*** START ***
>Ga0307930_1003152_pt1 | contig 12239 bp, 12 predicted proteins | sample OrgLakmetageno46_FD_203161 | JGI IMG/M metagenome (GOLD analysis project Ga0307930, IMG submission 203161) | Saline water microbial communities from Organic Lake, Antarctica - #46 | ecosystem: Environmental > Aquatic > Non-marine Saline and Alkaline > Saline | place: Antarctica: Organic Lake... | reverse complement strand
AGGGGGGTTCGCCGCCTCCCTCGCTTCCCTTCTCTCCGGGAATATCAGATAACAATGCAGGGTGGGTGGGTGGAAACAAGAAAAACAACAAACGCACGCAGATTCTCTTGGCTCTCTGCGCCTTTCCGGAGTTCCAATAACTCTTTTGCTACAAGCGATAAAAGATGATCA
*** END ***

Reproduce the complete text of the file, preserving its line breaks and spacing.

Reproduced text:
>Ga0307930_1003152_pt1 | contig 12239 bp, 12 predicted proteins | sample OrgLakmetageno46_FD_203161 | JGI IMG/M metagenome (GOLD analysis project Ga0307930, IMG submission 203161) | Saline water microbial communities from Organic Lake, Antarctica - #46 | ecosystem: Environmental > Aquatic > Non-marine Saline and Alkaline > Saline | place: Antarctica: Organic Lake... | reverse complement strand
AGGGGGGTTCGCCGCCTCCCTCGCTTCCCTTCTCTCCGGGAATATCAGATAACAATGCAGGGTGGGTGGGTGGAAACAAGAAAAACAACAAACGCACGCAGATTCTCTTGGCTCTCTGCGCCTTTCCGGAGTTCCAATAACTCTTTTGCTACAAGCGATAAAAGATGATCA